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Purim is a fantastic time for fantasies, so I hope you won’t mind my fantasizing about how easy life would be if kids would prefer healthy cuisine over sweets.

Imagine waking up to the call of “Mommy, when will my oatmeal be ready?”…


As you rush to ladle out the hot unsweetened cereal, you rub your eyes when you see the kid enjoying his porridge just like Goldilocks did. And the white sugar remains in its place on the kitchen shelf.

For lunch, you pack their boxes with homemade whole-wheat sandwiches filled with chickpea spread, sliced hard boiled eggs and leafy veggies exactly as they ordered the night before. For snack you add the fresh fruit each one desires, spelt crackers and natural bio yogurt –nonflavored of course.

With the children at school, you get busy in the kitchen preparing dinner – a labor you love as it’s the labor of love for your family. The menu includes a wholesome healthy meal of red lentil soup and carrots, steamed spinach with broccoli, stuffed peppers with ginger-spiced quinoa and bulgur meat burgers. You get such satisfaction just imagining your progeny happily consuming all you’ve made, without exception!


“Mommy, what’re all those things in your pots?”

“Uch, what’s that icky smell?”

“Hey, what’s those funny pieces swarming around in my soup?!”

Your gang is home and your dream comes to an abrupt end. As you bump back to the realm of reality (ouch!), you realize that being a health-fanatic-mommy just won’t work for you or your kids. And you sigh cuz you know deep down that:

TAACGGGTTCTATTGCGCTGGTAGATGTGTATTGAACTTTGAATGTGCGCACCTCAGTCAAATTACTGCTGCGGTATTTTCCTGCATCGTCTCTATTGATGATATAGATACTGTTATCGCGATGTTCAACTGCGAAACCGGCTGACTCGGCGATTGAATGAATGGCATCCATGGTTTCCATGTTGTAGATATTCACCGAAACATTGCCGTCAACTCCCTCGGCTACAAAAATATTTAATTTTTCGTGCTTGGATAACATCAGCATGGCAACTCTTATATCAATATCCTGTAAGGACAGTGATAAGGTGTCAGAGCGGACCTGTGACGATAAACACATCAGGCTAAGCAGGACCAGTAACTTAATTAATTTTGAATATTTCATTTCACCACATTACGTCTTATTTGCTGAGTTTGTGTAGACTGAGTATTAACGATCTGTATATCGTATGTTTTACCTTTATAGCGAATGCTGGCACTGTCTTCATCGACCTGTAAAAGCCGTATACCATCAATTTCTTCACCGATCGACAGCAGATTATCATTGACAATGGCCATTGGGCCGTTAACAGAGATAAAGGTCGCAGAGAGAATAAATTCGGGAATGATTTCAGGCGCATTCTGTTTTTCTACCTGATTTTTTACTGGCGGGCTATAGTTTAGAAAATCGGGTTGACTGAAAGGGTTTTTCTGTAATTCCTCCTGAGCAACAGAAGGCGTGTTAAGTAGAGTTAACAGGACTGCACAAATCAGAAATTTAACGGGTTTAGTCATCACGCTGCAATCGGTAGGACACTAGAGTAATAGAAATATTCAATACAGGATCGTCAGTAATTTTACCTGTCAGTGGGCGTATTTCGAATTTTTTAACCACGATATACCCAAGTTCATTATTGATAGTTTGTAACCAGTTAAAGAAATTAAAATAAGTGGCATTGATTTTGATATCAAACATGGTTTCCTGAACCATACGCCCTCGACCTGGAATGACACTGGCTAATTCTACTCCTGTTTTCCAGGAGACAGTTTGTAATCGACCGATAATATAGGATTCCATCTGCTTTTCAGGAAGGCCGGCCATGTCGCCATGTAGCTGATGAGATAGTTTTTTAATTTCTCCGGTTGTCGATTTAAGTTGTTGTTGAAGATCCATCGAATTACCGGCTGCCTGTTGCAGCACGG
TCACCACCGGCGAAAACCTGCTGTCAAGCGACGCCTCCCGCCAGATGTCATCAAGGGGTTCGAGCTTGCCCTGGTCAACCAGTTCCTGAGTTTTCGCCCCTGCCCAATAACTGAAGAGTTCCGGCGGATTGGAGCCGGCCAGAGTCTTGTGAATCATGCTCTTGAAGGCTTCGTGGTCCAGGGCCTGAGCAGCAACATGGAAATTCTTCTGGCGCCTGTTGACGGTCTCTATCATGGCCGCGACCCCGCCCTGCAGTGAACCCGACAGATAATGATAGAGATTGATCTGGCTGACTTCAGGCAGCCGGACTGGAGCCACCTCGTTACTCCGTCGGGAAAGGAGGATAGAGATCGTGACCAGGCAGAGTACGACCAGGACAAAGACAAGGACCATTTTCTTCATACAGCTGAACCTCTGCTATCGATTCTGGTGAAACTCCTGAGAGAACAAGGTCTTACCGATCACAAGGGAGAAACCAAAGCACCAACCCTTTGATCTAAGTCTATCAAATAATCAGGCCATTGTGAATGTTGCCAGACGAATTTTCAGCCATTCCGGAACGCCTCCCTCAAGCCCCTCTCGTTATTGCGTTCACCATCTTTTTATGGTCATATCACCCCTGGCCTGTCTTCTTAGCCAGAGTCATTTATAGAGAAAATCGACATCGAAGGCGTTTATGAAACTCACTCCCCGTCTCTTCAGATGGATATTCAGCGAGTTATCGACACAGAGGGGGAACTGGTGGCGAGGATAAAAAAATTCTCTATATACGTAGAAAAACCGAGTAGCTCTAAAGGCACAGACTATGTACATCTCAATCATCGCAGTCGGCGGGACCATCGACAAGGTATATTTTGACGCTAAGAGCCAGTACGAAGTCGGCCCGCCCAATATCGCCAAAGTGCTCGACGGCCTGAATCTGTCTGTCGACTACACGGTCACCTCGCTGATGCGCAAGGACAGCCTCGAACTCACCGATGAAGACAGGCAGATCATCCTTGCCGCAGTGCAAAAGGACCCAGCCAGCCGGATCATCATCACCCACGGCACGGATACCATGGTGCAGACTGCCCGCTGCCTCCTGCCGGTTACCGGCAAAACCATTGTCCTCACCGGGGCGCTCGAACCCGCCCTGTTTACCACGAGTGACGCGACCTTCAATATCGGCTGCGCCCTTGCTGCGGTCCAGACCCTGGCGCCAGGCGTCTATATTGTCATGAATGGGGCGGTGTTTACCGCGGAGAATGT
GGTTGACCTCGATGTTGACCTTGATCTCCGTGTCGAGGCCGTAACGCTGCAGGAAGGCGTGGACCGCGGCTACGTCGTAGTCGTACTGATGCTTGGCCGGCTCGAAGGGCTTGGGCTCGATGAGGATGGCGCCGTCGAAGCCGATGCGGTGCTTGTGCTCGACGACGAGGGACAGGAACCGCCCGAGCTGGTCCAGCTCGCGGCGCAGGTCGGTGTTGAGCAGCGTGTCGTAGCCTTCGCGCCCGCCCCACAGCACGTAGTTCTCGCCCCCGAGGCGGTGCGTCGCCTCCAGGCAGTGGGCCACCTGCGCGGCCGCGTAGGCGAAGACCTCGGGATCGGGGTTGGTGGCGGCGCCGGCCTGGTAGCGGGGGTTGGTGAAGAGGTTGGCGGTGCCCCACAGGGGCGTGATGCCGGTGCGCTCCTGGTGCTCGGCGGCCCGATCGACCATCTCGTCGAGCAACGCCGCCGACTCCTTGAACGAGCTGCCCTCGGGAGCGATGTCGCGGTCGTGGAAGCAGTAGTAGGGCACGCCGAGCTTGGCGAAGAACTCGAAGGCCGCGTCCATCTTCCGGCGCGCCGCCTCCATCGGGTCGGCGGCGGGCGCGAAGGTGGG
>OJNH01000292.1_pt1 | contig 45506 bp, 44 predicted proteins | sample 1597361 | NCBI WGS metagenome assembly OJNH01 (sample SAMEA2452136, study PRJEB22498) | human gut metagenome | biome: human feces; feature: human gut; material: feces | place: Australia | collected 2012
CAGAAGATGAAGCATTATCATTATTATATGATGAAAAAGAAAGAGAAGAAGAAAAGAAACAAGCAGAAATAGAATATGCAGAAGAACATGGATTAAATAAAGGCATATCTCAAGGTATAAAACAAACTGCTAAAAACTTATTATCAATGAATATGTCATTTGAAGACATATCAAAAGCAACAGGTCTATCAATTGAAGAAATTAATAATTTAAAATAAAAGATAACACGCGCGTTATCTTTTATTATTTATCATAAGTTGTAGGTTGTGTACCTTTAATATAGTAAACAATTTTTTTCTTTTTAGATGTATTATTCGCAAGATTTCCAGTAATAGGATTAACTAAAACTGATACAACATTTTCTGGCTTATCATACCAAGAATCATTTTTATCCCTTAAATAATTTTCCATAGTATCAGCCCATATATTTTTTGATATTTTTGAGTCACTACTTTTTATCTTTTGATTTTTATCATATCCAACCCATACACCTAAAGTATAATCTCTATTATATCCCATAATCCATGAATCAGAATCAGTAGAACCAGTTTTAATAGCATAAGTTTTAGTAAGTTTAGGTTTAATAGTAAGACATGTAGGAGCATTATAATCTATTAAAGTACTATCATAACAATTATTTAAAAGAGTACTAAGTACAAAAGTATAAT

That’ll be the day when your family will say no to margarine (cream cakes and puff pastry included)…

That’ll be the day when your kids will beg you to stop buying sweets (or at least taffies and hard candy)…

That’ll be the day when your family will long for plain water instead of all those sugary soft drinks (and juices too)…

That’ll be the day when your kids will ban anything that contains artificial food coloring (or MSG)…

That’ll be the day when no processed food of any kind will pass your threshold (including soy franks and fish sticks)…

But now you must stop musing and start moving to get something edible on the table. Ideas anyone?

So here we are all back in the same boat, wondering how we’ll get our offspring to eat nutritious meals with the unhealthy ingredients they crave. We’d like them to eat wholesome, well-balanced meals but we must also be prepared to go easy for special occasions, like Purim.

Or maybe we just need to dress-up healthy edibles in order to appeal to little taste buds? I know, it’s the older ones we can’t fool but after they fly from your nest, they’ll eventually return to the healthful examples you’ve set while they were young. And you know why? Because they know deep down that it’s what they want for their kids too!


Q. Is there any hope my family will get used to whole-wheat flour?

A. Why not? Doing it gradually is what did the trick for us. Start by substituting only one cup of white flour with whole wheat in your bread, challah and cake recipes. Your family probably won’t even notice the slight change. Next time, add more whole wheat as you reduce more of the white flour and see how that goes over with them. This method is especially effective with cakes and cookies that are dark in color to begin with like chocolate cake or chocolate chip cookies. Just be sure to add more liquid as you add more whole-wheat flour to keep the baked product from becoming dry and crumbly. For each pound of flour, add about ¼ cup of water more than you would for white flour.